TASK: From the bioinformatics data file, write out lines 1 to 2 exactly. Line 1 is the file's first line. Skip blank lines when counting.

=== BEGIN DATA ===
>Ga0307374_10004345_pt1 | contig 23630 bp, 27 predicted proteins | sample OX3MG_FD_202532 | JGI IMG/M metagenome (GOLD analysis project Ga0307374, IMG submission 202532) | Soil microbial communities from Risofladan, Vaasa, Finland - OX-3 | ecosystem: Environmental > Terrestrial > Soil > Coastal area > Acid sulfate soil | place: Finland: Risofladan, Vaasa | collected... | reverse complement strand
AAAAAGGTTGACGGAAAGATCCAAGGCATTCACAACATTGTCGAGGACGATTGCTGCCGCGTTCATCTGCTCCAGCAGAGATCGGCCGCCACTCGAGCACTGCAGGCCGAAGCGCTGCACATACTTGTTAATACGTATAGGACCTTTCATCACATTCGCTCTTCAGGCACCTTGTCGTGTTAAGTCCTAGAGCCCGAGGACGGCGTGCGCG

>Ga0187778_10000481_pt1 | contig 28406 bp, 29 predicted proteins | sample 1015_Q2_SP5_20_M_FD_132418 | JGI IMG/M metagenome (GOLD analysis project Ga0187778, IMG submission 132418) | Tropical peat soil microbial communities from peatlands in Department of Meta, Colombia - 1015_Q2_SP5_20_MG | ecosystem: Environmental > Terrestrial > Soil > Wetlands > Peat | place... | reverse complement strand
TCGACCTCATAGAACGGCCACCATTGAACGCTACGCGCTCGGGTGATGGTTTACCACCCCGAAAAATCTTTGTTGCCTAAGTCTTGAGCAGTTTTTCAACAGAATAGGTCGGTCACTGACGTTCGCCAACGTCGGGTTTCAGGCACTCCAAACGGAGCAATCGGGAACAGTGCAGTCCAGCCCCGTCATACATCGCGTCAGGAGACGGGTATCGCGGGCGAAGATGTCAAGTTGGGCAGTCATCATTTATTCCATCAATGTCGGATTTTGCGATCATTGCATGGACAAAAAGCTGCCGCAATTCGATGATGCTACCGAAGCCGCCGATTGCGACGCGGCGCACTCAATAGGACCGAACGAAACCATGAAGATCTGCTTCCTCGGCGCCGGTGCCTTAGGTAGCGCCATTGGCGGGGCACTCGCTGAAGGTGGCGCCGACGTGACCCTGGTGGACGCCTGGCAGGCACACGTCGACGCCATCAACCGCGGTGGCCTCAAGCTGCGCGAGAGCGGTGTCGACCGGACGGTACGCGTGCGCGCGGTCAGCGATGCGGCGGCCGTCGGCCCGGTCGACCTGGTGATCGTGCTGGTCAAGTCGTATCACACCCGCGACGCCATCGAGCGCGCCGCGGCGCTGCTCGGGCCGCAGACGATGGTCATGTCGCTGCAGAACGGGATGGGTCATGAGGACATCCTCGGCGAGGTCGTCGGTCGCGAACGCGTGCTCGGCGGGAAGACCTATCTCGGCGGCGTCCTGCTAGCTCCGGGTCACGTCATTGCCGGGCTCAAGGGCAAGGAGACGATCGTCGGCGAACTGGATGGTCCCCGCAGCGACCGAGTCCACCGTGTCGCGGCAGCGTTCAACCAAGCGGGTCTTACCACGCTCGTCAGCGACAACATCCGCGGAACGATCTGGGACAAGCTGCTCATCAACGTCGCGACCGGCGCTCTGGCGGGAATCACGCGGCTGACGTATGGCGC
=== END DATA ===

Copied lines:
>Ga0307374_10004345_pt1 | contig 23630 bp, 27 predicted proteins | sample OX3MG_FD_202532 | JGI IMG/M metagenome (GOLD analysis project Ga0307374, IMG submission 202532) | Soil microbial communities from Risofladan, Vaasa, Finland - OX-3 | ecosystem: Environmental > Terrestrial > Soil > Coastal area > Acid sulfate soil | place: Finland: Risofladan, Vaasa | collected... | reverse complement strand
AAAAAGGTTGACGGAAAGATCCAAGGCATTCACAACATTGTCGAGGACGATTGCTGCCGCGTTCATCTGCTCCAGCAGAGATCGGCCGCCACTCGAGCACTGCAGGCCGAAGCGCTGCACATACTTGTTAATACGTATAGGACCTTTCATCACATTCGCTCTTCAGGCACCTTGTCGTGTTAAGTCCTAGAGCCCGAGGACGGCGTGCGCG